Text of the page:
Paralyzed People Move After Spinal Stimulation

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For the first time in at least two years, four people were able to flex their toes, ankles and knees, thanks to a new therapy that involves stimulation of the spine.

“When we first learned that a patient had regained voluntary control as a result of spinal stimulation, we were cautiously optimistic,” said Roderic Pettigrew, director of the National Institute of Biomedical Imaging and Bioengineering at the National Institutes of Health. “Now that spinal stimulation has been successful in four out of four patients, there is evidence to suggest that a large cohort of individuals, previously with little realistic hope of any meaningful recovery from spinal cord injury, may benefit from this intervention.”

Even the patients who had complete motor and sensory paralysis, who were meant to be the controls in the experiment, were able to move, surprising the researchers and giving hope for a future “cocktail” of therapies that could help paralyzed people move.

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In the patients with complete motor and sensory paralysis, pathways that send information to and from the brain are disrupted. It was previously thought that stimulation therapy wouldn’t work without those pathways being functional. But all four participants were able to synchronize body movements in time with a wave displayed on a computer screen. Three were also able to change the force of their movements.

“The fact that the brain is able to take advantage of the few connections that may be remaining, and then process this complicated visual, auditory, and perceptual information, is pretty amazing,” said V. Reggie Edgerton, a UCLA professor of integrative biology and physiology,who developed the approach. “It tells us that the information from the brain is getting to the right place in the spinal cord, so that the person can control, with fairly impressive accuracy, the nature of the movement.”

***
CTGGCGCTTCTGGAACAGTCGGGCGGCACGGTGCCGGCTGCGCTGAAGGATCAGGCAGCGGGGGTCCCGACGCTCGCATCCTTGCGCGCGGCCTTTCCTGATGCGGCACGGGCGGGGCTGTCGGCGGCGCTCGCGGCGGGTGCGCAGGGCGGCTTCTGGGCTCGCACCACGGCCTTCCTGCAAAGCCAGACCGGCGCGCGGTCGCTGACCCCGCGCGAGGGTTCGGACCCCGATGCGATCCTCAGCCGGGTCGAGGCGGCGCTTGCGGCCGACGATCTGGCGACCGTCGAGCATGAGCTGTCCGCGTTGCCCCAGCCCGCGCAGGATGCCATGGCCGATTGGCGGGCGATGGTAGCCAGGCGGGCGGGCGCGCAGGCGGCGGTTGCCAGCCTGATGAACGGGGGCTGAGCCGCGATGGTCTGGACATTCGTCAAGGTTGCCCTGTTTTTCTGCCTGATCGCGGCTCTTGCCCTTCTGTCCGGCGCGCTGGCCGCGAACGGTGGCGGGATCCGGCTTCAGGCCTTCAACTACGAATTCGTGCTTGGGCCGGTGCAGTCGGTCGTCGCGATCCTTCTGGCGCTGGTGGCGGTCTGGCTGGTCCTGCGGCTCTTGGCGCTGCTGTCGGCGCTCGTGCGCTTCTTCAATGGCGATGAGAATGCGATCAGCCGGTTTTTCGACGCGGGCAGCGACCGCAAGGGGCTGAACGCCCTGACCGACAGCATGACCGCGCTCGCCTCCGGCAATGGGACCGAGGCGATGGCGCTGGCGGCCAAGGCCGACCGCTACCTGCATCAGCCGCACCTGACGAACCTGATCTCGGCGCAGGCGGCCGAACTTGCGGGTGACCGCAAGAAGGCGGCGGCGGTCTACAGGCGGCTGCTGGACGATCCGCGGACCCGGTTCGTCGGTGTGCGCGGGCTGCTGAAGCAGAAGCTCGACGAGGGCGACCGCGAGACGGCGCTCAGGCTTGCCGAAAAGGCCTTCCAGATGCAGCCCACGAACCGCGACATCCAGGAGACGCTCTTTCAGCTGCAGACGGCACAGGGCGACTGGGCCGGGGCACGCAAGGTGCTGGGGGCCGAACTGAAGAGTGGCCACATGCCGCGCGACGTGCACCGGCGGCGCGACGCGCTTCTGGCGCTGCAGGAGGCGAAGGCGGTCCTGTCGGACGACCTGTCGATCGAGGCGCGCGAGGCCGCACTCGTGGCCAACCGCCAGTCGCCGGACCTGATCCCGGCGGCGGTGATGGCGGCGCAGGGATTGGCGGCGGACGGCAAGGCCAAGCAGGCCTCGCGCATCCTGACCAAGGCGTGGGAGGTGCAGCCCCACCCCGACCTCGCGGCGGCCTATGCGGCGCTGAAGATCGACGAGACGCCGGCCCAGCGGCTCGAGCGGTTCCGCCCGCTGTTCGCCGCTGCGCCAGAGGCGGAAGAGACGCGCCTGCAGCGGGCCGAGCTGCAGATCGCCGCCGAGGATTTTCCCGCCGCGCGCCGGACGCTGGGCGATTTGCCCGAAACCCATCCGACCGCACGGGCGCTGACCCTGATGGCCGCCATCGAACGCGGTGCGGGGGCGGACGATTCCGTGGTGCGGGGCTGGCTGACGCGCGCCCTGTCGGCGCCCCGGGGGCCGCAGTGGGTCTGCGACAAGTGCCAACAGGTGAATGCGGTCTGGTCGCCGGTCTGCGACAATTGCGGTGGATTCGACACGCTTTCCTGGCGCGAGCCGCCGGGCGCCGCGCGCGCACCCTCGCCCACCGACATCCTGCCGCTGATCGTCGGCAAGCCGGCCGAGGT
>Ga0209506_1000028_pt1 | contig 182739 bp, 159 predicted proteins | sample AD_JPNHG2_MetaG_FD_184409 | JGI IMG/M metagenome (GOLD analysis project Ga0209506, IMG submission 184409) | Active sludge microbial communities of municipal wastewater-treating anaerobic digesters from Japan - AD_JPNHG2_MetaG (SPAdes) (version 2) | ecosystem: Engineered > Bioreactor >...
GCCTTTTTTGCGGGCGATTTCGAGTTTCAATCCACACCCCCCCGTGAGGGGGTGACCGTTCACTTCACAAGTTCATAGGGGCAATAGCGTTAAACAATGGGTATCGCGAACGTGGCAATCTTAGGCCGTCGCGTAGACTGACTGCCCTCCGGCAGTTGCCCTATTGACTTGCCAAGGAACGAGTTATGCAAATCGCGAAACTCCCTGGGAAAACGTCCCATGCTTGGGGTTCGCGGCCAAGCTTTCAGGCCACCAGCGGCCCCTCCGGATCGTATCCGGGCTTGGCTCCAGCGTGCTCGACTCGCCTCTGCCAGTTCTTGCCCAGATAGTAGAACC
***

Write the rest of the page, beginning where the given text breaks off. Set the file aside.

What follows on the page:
The study, published today in the journal Brain, follows the trial begun in 2009 of a man paralyzed below the chest who underwent spinal stimulation therapy in conjunction with daily treadmill training and regained some voluntary control of his legs.

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“Right now, the clinical perspective for individuals with complete motor paralysis is that there is nothing we can do,” said researcher Susan Harkema, the director of rehabilitation research at the Kentucky Spinal Cord Injury Research Center at the University of Louisville. “I think we need to rethink that. In our study, we demonstrated potential beyond any expectation. We need to relook at what the perceived potential is for this group of individuals.”

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